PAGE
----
An example title tag would look like this: SEO Checklist – On-Page SEO Checklist to Rank Higher | CMDS (Oh hey, look! That’s our title tag!)  But also remember, your title tag is the user’s first impression of your content. When they see it in a search result, it should convey the most relevant message possible.

Keep in mind, though, that your title tag is not just for search engines. It is for your customers, too. So make sure you avoid too many keywords in the title, or keyword stuffing. If you can make your title include keywords AND be enticing, it’s a win-win.

In a nutshell: Include the keyword. Recommended length: 50 to 60 characters long including the spaces.

Meta Description

Using keywords naturally, your meta description will describe the main topic of your site in about one to two concise lines. This snippet usually includes the term people are searching for and will appear in their results right underneath the clickable title tag like ours below:

SEO Checklist

While meta descriptions are not actually considered a ranking factor on this SEO checklist, it is important to help improve the CTR and bounce rates by getting the right people to click.

This is your chance to flex your marketing chops and sell the searcher on your page. Describe what the link contains so they can decide if the content is what they’re looking for and if they should click. With a direct impact on a page’s click-through-rate (CTR) and bounce rate, you’ll want to make sure that it accurately summarizes your article and entices the searcher.

Don’t sell it interestingly enough? No one will click.

Don’t sell it accurately enough? Everyone will bounce.

In a nutshell: Include focus keyword in an accurate, yet appealing description of the page’s content. Recommended length: 150 to 170 characters.

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URL Structure

A complete SEO checklist also includes a strategic URL structure, the exact website address of a specific page. The URL should contain the focus keyword, avoid stop words and reflect the category hierarchy of the web page. Stop words are considered irrelevant words and ignored in search engines. Avoid using words such as the, is, at, which, for, of, or, to and on in the URL.

Providing valuable information to search engines and users, the URL and slug adds an important element of relevancy to any given page. The slug is what goes in the url behind the / of the parent category.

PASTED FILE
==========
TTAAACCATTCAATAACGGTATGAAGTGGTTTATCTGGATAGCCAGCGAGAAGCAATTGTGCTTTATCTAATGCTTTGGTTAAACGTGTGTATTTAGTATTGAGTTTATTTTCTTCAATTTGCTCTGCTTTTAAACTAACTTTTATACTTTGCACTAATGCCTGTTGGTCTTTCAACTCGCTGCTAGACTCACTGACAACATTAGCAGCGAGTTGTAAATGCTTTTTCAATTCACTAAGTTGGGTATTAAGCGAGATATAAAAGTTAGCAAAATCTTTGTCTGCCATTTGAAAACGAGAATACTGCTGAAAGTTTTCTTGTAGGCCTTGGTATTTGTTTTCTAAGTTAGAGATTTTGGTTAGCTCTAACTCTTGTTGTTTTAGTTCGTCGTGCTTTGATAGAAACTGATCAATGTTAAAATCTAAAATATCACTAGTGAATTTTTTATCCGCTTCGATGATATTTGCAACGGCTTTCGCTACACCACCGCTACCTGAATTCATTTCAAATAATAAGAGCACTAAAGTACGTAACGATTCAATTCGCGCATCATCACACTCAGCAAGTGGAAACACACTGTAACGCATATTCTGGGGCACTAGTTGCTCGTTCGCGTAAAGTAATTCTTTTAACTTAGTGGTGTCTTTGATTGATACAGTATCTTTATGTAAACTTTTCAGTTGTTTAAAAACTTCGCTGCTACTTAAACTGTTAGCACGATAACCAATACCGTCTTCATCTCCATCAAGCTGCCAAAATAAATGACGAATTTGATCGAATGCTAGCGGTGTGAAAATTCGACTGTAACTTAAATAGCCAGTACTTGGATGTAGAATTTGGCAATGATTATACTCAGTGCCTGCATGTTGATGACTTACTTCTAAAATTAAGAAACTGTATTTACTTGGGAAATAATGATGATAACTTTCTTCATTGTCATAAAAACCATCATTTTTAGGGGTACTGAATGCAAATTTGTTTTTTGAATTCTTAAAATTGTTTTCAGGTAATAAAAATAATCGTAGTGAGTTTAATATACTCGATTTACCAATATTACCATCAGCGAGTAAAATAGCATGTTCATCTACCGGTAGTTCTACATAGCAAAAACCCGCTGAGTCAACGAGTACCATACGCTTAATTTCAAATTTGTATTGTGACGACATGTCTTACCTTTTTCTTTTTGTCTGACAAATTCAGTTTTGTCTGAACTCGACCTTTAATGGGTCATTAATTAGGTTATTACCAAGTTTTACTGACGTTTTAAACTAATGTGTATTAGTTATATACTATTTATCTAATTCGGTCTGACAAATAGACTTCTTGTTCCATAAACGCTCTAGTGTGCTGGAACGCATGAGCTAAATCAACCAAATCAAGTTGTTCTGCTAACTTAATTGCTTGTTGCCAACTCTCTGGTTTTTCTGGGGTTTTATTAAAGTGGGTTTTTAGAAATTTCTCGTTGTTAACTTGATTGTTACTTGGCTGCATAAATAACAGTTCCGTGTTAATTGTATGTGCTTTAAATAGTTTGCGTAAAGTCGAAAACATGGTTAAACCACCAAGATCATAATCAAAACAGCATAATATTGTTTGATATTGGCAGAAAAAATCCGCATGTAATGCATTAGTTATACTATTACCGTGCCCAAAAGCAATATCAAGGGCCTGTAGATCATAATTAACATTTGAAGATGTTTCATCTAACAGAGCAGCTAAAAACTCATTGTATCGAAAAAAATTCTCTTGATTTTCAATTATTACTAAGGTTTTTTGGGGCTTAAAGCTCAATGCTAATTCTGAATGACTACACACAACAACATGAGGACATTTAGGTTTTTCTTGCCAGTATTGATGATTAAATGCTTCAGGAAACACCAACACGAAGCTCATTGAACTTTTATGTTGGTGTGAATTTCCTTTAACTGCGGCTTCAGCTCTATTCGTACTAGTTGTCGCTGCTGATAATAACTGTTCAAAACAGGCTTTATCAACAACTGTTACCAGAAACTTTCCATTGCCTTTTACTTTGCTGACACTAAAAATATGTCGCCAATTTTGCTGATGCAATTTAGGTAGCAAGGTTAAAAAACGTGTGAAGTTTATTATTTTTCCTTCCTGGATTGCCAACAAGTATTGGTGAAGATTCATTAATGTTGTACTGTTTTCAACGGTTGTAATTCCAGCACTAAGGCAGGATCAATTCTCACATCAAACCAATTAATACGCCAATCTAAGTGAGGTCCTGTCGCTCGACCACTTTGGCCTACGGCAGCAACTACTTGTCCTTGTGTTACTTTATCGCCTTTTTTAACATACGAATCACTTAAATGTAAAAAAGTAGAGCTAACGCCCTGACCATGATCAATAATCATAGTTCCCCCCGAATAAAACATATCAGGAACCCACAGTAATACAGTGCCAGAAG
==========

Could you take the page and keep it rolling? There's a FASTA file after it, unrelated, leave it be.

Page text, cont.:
For example, a poorly written URL structure might look like this:  The reference to the slug: “yy45877” does nothing for the user and provides little value for search engines.

A good URL structure example might look like this:

In a nutshell: The URL should contain the focus keyword and should not contain stop words. Keep it relatively short and to the point.

SEO Checklist

Device Ready

Are you mobile-friendly? You have to be. Do you have a responsive website design? You must.

You’ve probably heard these things before. But did you realize that they directly impact your search engine optimization efforts? Google’s mobile-first indexing means that mobile versions of content will be predominantly used for indexing and ranking purposes. Considering that the majority of users access Google on a mobile device, it only makes sense.

Google states, “our crawling, indexing, and ranking systems have typically used the desktop version of a page’s content, which may cause issues for mobile searchers when that version is vastly different from the mobile version. Mobile-first indexing means that we’ll use the mobile version of the page for indexing and ranking, to better help our — primarily mobile — users find what they’re looking for.”

It’s basically Google’s effort to help make the web a more mobile-friendly place. Go ahead, find out if your pages are mobile-friendly with Google’s Mobile-Friendly Test.

Being mobile-friendly is more than just having a design that looks right. Google evaluates your mobile page speed, readability, platform compatibility, intuitiveness and clickability.

In a nutshell: Google mainly uses mobile versions of content for indexing and ranking. Don’t you think it’s time to get your site up to speed?

Read More: Mobile Page Speed Becomes a Ranking Factor For Mobile Searches

SEO Checklist


Your website should contain more than just text. Where appropriate, use multimedia, such as photos, videos, GIFs, infographics, etc. to capture viewers attention and keep them on your page longer. But make sure they are optimized.

When posting multimedia on your website, remember to include a file name and provide alt text. Alt attributes give search engines a text description of the visual content and include the focus keyword. Don’t forget about choosing the right format, size, resolution, file weight, captions… they all matter.